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Entrepreneurship among persons with disabilities: A choice or a societal push?


Persons with disabilities (PwDs) face tremendous issues when we speak of economic inclusion, be it difficulty in finding a job, unwelcoming employers, lower salary compared to other (abled)colleagues, or the challenging office ecosystem. Over the past few years, entrepreneurship has emerged as the best economic choice for PwDs. According to some research, entrepreneurship is best suited, and most PwDs intend to start something of their own. Many are promoting the idea of making PwD economically inclusive through entrepreneurship and quote PwDs as the best candidates to be entrepreneurs as they are believed to be more resilient. Many believe that the characteristics of a PwD are more aligned with what is required in an entrepreneur. In fact, PwDs are considered to be successful social entrepreneurs. Does it sound a little prejudiced to you? Is it the first choice of any PwD to create an enterprise, or is it societal push making them choose entrepreneurship?

A six-month experimental research at the Entrepreneurship Development Institute of India under the Centre for Empowerment of Differently Abled (CEDA-EDII), sponsored by the Ministry of Social Justice and Empowerment. The research provided interesting and contrary insights about PwDs’ intention to create an enterprise. In the study, a 12-day entrepreneurship capacity building training programme (CBTP) was conducted at four locations in Gujarat that included seventy PwDs of the 18 – 51 age group. The researchers recorded the journey of these seventy PwDs and tried to understand their behavior towards entrepreneurship. After six months, the researchers found distinctive results among PwDs of different age groups. It was observed that PwDs, who had recently completed their basic education, were not interested in creating their enterprise. In fact, they tried to find a decent job and engaged in some skill-based training to increase their chance of candidature for the job. These PwDs were in the age group of 18 – 30 years. PwDs of 30 – 35 years of age considered both job and entrepreneurship as a choice, whichever happens first. On the other side, PwDs over 35 years of age did not consider a job as a suitable choice. Their only preference was to create an enterprise. Those who could not create an enterprise ended up joining unskilled labour work and tried taking actions for enterprise creation in parallel.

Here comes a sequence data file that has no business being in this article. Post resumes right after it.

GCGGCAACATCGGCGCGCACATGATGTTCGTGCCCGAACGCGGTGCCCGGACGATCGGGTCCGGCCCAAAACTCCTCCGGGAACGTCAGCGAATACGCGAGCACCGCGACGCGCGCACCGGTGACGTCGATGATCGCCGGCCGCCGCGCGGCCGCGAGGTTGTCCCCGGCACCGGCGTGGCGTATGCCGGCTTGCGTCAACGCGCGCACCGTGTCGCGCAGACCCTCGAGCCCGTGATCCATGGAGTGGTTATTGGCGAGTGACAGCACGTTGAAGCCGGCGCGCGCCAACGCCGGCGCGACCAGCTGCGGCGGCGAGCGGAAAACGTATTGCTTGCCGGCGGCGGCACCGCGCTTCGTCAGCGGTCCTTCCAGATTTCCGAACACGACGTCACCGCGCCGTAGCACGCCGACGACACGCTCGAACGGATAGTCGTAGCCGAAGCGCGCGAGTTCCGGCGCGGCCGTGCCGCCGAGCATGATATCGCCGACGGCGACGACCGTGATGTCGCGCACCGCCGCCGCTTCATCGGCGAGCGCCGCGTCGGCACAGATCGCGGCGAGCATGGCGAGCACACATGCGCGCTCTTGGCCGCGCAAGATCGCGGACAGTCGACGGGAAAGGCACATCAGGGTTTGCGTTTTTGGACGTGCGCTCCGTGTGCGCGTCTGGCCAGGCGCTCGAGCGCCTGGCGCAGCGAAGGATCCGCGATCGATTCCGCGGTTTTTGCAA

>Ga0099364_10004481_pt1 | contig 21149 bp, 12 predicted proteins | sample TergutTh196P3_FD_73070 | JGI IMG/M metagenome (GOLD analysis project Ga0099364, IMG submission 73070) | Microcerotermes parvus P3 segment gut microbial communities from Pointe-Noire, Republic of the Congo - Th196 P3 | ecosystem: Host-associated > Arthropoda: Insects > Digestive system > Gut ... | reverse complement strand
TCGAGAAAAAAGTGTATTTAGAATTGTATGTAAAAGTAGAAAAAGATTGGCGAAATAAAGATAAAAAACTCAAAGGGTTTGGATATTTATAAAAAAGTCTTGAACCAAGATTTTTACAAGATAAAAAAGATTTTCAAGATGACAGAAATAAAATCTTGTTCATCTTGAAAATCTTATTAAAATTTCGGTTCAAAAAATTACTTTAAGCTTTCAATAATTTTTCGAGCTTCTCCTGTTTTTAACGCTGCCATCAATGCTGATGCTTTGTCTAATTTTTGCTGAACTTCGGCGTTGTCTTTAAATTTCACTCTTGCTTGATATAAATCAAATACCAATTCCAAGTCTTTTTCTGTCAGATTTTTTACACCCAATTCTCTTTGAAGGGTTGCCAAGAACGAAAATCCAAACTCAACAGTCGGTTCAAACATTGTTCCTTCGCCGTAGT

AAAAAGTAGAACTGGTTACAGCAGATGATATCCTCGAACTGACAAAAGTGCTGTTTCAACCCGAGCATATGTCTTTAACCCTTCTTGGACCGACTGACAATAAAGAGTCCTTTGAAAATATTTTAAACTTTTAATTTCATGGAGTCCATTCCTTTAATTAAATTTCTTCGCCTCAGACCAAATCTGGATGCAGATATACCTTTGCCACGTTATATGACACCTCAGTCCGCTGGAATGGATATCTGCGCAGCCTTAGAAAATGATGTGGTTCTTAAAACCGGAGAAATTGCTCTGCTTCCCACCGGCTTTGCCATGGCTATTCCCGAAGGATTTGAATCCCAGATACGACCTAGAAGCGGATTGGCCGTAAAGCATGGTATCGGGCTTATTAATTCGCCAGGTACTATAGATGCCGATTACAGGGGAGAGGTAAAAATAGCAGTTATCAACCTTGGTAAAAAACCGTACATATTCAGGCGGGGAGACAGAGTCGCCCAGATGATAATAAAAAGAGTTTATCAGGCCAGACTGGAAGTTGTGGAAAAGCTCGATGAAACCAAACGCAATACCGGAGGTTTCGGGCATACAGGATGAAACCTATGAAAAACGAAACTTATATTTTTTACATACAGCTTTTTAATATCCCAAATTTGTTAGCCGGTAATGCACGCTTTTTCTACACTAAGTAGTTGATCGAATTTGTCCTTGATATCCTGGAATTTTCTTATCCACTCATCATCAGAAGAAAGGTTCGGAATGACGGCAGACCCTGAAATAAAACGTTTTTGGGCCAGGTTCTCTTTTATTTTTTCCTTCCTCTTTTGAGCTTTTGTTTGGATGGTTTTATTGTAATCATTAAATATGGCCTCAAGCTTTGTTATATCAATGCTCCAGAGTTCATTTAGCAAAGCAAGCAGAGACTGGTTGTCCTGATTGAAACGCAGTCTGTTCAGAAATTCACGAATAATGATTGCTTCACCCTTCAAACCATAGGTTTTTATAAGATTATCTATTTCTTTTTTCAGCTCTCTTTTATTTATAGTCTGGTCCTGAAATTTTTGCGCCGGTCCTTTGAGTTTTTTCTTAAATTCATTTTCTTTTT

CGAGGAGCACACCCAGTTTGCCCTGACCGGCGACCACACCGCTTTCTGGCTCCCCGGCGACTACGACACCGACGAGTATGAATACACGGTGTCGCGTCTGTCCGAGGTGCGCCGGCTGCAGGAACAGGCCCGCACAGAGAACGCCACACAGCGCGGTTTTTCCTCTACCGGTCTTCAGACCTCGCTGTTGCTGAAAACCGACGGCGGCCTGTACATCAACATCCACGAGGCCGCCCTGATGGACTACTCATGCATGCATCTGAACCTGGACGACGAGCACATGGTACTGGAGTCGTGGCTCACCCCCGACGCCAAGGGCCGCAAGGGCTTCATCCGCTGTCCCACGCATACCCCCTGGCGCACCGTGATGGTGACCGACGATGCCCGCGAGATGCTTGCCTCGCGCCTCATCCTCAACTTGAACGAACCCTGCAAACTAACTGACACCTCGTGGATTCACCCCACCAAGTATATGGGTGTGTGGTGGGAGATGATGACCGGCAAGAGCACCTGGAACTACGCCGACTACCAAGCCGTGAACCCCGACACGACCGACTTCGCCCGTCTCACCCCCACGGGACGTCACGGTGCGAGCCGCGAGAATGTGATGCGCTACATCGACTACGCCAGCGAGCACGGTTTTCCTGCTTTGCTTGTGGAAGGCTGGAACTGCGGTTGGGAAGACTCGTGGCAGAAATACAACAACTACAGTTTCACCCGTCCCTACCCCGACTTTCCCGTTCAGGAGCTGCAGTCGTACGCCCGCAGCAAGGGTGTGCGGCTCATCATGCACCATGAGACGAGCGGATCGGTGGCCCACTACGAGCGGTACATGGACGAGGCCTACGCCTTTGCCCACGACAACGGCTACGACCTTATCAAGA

The researchers observed these three different age cohorts and decoded the journey of a PwD. Any PwD tries to complete basic education and acquire the required skills for a suitable job. After constant rejections, they are dragged towards entrepreneurship since they are left with no other economic choice. In parallel, some PwDs get jobs, but surviving in those jobs is challenging; because of this, they quit and are left with only one economic option, i.e., to create their enterprise.

However, enterprise creation has its own challenges, and PwDs face various issues while they take action to create their enterprise. After multiple failures in the process of enterprise creation, PwDs are forcefully excluded economically. Such PwDs get into some low paid, unskilled daily wage labour. Basically, PwDs at an early age do not have an interest in enterprise creation, but the social stigma and multiple rejects over the years lead them towards entrepreneurship, making it a societal push and not a willful choice.

Authored by: Dr. Simran Sodhi, Doctoral Scholar and Researcher at Entrepreneurship Development Institute of India & Dr. Amit Kumar Dwivedi, Associate Professor, Entrepreneurship Development Institute of India

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